Factors in paintings looking awful: 1) commercial canvases are generally rubbish.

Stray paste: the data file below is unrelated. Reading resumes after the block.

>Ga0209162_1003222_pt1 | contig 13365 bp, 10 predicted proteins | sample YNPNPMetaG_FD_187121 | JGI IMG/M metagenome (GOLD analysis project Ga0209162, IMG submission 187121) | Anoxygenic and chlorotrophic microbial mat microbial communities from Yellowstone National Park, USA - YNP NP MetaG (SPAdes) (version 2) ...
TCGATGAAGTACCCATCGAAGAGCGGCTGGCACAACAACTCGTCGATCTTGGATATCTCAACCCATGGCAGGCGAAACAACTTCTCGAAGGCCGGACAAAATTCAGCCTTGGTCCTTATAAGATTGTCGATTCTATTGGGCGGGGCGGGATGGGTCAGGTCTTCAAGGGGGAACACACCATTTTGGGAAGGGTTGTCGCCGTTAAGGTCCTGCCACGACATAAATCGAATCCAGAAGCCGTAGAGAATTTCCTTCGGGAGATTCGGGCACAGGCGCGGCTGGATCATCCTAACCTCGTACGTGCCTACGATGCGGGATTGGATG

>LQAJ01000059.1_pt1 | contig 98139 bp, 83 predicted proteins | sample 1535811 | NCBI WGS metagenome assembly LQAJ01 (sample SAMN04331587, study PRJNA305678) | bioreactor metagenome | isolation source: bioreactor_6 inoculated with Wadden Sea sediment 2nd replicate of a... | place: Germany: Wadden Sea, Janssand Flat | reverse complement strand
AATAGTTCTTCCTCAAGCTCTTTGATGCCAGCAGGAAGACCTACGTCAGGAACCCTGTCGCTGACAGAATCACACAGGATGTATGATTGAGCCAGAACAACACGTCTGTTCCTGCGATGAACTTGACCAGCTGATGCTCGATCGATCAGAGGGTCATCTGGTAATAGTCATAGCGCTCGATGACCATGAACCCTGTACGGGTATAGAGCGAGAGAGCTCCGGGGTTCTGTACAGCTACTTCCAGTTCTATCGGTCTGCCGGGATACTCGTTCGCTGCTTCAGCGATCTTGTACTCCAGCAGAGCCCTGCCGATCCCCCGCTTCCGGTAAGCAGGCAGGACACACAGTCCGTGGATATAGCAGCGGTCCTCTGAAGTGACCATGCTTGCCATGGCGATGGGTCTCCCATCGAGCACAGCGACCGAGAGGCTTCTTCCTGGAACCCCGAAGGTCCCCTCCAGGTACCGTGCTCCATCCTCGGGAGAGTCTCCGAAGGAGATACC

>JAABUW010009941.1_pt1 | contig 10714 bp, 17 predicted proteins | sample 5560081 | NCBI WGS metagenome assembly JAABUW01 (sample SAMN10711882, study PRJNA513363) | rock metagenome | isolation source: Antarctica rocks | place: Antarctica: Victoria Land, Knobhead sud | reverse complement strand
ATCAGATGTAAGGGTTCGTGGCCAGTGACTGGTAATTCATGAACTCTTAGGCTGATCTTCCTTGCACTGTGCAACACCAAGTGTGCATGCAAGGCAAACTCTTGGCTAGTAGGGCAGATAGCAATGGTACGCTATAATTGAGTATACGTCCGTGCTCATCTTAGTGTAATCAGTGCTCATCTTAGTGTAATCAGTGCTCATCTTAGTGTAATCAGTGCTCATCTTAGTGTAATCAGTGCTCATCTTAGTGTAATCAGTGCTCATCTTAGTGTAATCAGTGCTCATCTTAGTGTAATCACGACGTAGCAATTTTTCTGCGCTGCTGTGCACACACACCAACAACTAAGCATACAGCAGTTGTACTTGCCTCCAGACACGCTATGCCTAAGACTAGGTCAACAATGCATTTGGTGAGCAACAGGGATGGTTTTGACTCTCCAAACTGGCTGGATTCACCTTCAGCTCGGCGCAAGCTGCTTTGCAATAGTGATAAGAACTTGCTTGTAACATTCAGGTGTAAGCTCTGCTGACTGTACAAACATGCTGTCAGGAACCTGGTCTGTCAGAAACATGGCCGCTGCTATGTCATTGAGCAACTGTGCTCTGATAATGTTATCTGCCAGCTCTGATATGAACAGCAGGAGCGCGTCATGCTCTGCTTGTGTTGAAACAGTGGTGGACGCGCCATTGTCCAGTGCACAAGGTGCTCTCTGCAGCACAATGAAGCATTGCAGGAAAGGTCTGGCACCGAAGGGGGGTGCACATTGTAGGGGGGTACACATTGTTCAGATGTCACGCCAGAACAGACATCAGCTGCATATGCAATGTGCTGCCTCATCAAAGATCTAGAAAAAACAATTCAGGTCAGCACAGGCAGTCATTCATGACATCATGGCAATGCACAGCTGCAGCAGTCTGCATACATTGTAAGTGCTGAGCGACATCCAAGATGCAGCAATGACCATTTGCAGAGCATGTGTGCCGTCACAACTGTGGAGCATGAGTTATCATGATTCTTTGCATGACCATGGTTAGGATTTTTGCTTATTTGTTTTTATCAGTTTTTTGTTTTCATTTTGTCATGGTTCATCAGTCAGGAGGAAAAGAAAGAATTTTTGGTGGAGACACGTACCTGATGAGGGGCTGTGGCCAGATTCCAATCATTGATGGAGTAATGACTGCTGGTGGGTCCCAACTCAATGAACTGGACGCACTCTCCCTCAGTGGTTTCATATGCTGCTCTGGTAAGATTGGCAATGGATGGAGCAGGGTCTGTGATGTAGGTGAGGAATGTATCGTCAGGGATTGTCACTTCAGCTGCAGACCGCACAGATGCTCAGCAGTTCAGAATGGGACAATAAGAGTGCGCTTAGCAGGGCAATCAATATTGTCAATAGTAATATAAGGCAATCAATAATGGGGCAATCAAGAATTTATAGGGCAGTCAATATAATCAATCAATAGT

Yes, they’re convenient. Yes, they’re affordable. And yes, they save time and effort. But unfortunately the reality is (if you’re painting in oils) commercial canvases are generally not going to make your painting look good. Generally every component in a commercial canvas is as cheap as can possibly be obtained, including the canvas itself and the gesso priming. If you paint on cheap stuff your painting is going to look, well, cheap (as in dull, dreary and lifeless). The acrylic gesso primer basically sucks the life out of oil paint, because it’s excessively absorbent. This results in the paint ending up chalky and dull. Why do paintings of the late 20th and early 21st century look so different to those done before? The answer is the materials have changed drastically. No one painted in oils on acrylic primer before. They painted on oil primer–gernerally lead white oil primer. Mostly people painted on linen rather than cotton. Linen gives a lot more character to the paint than cotton does–because it has more texture and variety. Cotton is comparatively flat and uniform, which gives the paint more of a dead look. You can stretch and prime your own canvas. It’s not that hard and it’s good to have this hands on relationship with your materials. You could also paint on a wooden panel eg Masonite or plywood. Either way you need to know how to seal and prime your support (surface). Here’s a link on stretching canvas: http://m.wikihow.com/Stretch-a-Canvas and a link to the useful forum wetcanvas with a discussion about canvas http://www.wetcanvas.com/forums/showthread.php?t=861

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